The Dead of Antietam

1862
Photograph by Alexander Gardner

Mr. Brady has done something to bring home to us the terrible reality and earnestness of war. If he has not brought bodies and laid them in our dooryards and along the streets, he has done something very like it.

New York Times

The Dead of Antietam

  • Alexander Gardner
  • 1862

It was at Antietam, the blood-churning battle in Sharpsburg, Md., where more Americans died in a single day than ever had before, that one Union soldier recalled how “the piles of dead ... were frightful.” The Scottish-born photographer Alexander Gardner arrived there two days after the September 17, 1862, slaughter. He set up his stereo wet-plate camera and started taking dozens of images of the body-strewn country­side, documenting fallen soldiers, burial crews and trench graves. Gardner worked for Mathew Brady, and when he returned to New York City his employer arranged an exhibition of the work. Visitors were greeted with a plain sign reading “The Dead of Antietam.” But what they saw was anything but simple. Genteel society came upon what are believed to be the first recorded images of war casualties. Gardner’s photographs are so sharp that people could make out ­faces. The death was unfiltered, and a war that had seemed remote suddenly became harrowingly immediate. Gardner helped make Americans realize the significance of the fratricide that by 1865 would take more than 600,000 lives. For in the hallowed fields fell not faceless strangers but sons, brothers, fathers, cousins and friends. And Gardner’s images of Antietam created a lasting legacy by establishing a painfully potent visual precedent for the way all wars have since been covered.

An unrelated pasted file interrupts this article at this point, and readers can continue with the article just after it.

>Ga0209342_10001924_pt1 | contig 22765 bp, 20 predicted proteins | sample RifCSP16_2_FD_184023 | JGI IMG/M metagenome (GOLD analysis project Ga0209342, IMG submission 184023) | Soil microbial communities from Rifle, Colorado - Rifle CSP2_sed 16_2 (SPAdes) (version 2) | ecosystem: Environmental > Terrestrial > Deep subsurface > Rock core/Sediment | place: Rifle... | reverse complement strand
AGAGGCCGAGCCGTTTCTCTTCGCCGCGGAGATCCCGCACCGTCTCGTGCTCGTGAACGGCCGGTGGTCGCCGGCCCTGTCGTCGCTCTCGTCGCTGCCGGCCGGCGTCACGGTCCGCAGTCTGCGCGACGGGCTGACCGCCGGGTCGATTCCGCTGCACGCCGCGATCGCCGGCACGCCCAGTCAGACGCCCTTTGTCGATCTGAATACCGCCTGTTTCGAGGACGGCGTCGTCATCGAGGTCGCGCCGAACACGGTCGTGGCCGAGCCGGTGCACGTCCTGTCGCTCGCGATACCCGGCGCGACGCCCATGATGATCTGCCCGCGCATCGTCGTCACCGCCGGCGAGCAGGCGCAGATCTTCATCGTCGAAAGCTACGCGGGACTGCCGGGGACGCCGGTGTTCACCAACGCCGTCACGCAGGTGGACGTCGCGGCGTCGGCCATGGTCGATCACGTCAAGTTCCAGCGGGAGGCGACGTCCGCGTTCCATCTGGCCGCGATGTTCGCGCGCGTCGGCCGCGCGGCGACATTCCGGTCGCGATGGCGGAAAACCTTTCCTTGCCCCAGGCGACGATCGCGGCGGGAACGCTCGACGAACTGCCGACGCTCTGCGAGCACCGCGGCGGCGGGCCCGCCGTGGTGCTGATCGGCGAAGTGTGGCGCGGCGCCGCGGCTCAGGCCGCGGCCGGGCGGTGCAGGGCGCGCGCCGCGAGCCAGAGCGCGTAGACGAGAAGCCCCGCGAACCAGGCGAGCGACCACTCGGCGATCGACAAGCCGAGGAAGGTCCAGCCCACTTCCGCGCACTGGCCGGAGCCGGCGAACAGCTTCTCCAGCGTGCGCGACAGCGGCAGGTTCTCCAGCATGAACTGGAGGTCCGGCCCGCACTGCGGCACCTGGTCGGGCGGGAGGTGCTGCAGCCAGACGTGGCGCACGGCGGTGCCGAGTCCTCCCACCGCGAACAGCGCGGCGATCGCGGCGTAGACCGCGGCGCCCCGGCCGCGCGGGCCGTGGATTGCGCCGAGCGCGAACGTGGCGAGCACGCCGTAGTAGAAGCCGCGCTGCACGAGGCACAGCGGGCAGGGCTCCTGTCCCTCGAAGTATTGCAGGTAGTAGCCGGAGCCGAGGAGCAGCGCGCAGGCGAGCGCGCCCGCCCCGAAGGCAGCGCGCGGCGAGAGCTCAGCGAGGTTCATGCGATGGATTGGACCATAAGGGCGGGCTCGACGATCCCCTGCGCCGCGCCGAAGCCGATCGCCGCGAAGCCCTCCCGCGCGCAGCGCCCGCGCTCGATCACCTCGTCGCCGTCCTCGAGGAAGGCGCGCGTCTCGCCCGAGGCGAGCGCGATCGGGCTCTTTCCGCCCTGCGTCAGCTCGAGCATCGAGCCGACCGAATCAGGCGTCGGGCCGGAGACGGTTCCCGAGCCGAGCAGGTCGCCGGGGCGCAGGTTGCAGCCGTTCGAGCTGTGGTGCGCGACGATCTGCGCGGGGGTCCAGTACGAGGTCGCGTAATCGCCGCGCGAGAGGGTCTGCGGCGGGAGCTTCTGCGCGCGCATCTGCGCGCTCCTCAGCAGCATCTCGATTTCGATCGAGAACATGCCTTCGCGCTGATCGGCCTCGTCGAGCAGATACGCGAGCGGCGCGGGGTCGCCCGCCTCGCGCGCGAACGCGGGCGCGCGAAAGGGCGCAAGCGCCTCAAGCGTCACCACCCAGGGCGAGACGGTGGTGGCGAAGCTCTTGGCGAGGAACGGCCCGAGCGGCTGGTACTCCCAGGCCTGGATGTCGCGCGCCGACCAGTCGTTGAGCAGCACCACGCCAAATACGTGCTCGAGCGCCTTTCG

See Alexander Gardner's images of the Civil War's gruesome reality

Explore more iconic images that changed the world.Visit the TIME Shop to purchase prints, posters and more.

Visit the Shop
Return to the Collection